While traveling over the weekend, I found myself at the mercy of the TSA agent. I wasn’t sure if she was having a not so great work day, or if us “travelers” had gotten on her last nerve. Mind you, it was only 8:30am, but nonetheless she wasn’t having “it.” At any rate, provoking fear was her weapon of choice. She forbad anyone to move forward to place their items on the conveyer belt until she angrily provided the invitation. No instructions, just demands. I’d watched the victims ahead of me and elected to take notice to their demonstration. When she called me forward and didn’t have to yell, she gave me a nod to stand in line for the security screening. Not long thereafter, I watched one of my bins assume the alternate route, which meant my bag was going to be inspected. When the second attendant looked inside my bag, she said, “You have a laptop inside.” I responded, “Yes. I wasn’t told to remove it; in fact the agent on the aisle over from us stated that it wasn’t necessary to remove our electronic devices.” She responded, “That’s for aisle 5 and 6, but not this one. I’ll have to run your bag back through.” I apologized and continued to wait. There were two people after me that had the same issue and shared, “We weren’t told that information.” I looked at the agent and chuckled. She then realized that there was a breach of communication, resulting in additional time and effort being exhausted because one person elected not to share vital information. As I gathered my bags, I overheard the same conversation playing out again with another traveler. After taking the tram to my terminal, I stopped by the restroom and noticed that the attendant in that space was overly communicating. She was thoughtful about pointing and even ushering folx to an open stahl. She greeted everyone. She wished everyone safe travels. She was the polar opposite of the person at the TSA area. Just shy of being “judgy,” I recalled how God must feel about me and my response to circumstances. Do I mirror the person that was causing a traffic jam in the screening area or the person who directs others to openings with compassion?
Sometimes I am the frustrated TSA employee and other times, I’m content to be in messy, gritty and thankless but necessary spaces in life. Thank God for Jesus who elects not to discard me when I’m not at my best. His grace and mercy runs me back through the screening instruments of His Word, prayer, worship, confession and solace with other saints, granting me time and space to be still, appreciate where I am and prepare myself for the next leg of the journey. Philippians 4:11-13 admonishes the following: “Not that I speak from want, for I have learned to be content in whatever circumstances I am. I know how to get along with humble means, and I also know how to live in prosperity; in any and every circumstance I have learned the secret of being filled and going hungry, both of having abundance and suffering need. I can do all things through Him who strengthens me.” When we find ourselves in the most difficult spaces of them all, we can rest in God in the secret of being able to do all things as we hold close to His heart and His hand. The woman in the restroom demonstrated to me yet again that we can be content wherever we find ourselves and bring joy to others. When each of us “do our part” and are responsible for what God has entrusted us with, others don’t have to go back and engage a “do-over” because we failed the first time. Each of us holds the ability to move things along or stifle them from moving forward as a result of our demeanor and for the “youngins,” our energy. How we deploy it or damage others in the process is totally within our realm of control and influence.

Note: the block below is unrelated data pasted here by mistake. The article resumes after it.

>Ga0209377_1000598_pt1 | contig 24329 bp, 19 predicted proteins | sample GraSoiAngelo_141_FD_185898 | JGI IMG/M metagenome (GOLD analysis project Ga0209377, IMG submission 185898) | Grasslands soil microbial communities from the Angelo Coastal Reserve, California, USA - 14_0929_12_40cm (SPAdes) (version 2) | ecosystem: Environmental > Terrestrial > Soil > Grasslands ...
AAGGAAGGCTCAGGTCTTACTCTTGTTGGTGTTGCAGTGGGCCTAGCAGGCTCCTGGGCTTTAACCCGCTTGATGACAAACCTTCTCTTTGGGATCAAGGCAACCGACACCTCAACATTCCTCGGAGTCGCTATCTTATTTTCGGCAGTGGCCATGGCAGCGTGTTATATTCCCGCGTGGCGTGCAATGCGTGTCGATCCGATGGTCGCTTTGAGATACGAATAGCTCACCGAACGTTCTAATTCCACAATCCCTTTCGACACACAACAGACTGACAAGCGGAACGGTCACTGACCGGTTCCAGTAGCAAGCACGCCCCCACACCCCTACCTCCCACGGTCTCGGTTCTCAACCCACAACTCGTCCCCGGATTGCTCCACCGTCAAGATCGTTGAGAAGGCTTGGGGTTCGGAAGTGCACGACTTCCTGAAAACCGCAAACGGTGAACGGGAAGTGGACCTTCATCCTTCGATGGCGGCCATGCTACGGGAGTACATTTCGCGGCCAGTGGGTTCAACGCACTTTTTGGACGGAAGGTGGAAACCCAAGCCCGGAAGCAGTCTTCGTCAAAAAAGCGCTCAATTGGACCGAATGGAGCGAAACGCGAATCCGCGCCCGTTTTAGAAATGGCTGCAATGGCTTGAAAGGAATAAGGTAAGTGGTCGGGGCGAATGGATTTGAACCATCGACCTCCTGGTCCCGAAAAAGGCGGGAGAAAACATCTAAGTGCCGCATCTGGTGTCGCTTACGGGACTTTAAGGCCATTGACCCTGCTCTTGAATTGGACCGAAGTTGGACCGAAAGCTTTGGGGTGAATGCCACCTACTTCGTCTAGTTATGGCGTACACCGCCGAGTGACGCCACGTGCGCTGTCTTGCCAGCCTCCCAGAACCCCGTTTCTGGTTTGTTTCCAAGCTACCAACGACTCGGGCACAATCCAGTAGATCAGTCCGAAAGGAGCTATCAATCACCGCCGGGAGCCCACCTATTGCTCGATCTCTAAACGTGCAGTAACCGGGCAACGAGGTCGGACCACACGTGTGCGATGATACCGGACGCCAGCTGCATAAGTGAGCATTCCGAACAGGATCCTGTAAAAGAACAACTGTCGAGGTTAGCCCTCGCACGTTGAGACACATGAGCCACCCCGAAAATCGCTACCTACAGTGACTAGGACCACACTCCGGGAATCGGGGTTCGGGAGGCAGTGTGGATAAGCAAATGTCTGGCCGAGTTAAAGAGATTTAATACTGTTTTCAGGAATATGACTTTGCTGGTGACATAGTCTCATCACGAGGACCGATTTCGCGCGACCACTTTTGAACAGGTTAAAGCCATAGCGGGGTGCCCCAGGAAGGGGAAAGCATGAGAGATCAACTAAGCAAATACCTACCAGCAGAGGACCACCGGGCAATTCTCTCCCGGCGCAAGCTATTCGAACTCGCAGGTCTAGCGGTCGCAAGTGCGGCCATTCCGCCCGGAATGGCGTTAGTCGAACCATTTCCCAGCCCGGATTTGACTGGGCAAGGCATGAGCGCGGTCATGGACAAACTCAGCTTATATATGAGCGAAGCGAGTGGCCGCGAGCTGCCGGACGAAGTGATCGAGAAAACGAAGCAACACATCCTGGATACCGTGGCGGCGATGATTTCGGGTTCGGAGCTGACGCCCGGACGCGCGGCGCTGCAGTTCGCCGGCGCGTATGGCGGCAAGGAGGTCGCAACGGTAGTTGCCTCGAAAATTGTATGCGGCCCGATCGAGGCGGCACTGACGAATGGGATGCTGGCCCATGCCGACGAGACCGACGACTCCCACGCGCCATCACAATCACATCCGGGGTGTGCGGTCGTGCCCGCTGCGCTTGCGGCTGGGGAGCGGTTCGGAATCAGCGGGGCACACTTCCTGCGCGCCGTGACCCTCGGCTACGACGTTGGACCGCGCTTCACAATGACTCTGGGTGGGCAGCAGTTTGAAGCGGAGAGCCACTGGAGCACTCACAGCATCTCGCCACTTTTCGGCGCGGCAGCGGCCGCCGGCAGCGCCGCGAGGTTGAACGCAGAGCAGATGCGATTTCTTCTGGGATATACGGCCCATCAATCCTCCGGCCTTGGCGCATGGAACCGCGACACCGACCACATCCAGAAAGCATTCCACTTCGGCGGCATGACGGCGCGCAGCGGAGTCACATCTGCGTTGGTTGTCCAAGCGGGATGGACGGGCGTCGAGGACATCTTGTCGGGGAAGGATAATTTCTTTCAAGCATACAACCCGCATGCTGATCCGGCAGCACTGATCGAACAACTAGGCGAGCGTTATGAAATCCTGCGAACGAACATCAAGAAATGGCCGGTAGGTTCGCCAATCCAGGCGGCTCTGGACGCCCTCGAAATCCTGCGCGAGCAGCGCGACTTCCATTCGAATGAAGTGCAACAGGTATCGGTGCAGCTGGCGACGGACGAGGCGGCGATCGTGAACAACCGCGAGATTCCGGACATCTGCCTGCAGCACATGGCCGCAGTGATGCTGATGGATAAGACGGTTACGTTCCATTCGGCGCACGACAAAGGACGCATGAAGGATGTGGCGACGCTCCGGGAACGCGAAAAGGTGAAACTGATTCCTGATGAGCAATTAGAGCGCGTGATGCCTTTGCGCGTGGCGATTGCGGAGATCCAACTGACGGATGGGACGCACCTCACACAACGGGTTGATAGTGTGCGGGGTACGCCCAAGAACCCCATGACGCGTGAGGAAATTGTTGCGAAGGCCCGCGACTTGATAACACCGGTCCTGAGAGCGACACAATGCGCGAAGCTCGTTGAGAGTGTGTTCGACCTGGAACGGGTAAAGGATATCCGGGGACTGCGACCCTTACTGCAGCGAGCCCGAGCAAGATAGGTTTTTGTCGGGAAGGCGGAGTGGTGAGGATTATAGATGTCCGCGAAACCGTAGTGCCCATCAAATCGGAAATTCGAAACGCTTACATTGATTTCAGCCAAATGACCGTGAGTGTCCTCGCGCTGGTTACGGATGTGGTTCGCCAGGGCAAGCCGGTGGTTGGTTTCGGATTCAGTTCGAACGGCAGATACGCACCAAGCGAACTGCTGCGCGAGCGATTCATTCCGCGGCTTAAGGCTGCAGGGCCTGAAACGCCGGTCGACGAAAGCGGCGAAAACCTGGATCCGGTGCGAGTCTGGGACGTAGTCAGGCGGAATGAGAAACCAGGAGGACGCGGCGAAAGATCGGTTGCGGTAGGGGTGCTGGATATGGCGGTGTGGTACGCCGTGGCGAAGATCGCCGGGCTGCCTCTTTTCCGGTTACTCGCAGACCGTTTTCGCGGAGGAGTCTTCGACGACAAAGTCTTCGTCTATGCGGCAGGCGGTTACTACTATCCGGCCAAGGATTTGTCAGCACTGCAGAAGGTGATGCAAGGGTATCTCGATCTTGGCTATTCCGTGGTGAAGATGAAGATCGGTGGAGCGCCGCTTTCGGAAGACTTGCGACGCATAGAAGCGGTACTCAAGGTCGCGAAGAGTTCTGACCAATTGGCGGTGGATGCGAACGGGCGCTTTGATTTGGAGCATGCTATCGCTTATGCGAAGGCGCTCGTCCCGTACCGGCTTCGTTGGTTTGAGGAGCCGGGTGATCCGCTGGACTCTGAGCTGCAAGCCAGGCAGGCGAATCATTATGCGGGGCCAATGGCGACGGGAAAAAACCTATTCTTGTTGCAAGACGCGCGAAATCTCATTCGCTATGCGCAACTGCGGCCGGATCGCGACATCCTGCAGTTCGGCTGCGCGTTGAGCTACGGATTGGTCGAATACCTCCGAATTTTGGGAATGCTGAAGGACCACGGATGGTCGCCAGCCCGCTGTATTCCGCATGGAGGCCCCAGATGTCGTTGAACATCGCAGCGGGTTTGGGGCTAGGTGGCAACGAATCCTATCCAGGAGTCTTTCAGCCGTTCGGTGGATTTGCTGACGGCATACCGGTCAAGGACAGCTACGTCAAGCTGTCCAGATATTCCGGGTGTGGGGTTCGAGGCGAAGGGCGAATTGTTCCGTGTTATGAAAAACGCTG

God desires to show us great and mighty things, but He can’t use us when we are so busy pointing out the speck in other’s eyes while ignoring the plank in our own. We were not called to be perfect, but we were called to serve a perfect God. As we do that, we can find happiness in the most mundane because we know and are convinced that our reward is just a praise away. In a world that is fast paced and driven by technology, we must consider the devices we carry on our person. Dictionary.com defines device as, “a thing made or adapted for a particular purpose.” Coincidently, the “device” in my bag was the culprit of the delay and the additional screening. God birthed us into the earth for a purpose. We can choose to be a conduit and obedient in our calling in the world or we can operate in resistance and slow the progression of those around us who are attempting to act as the device God purposed them to be. I don’t know about you, but I don’t want to slow anyone down to hinder God’s intentions.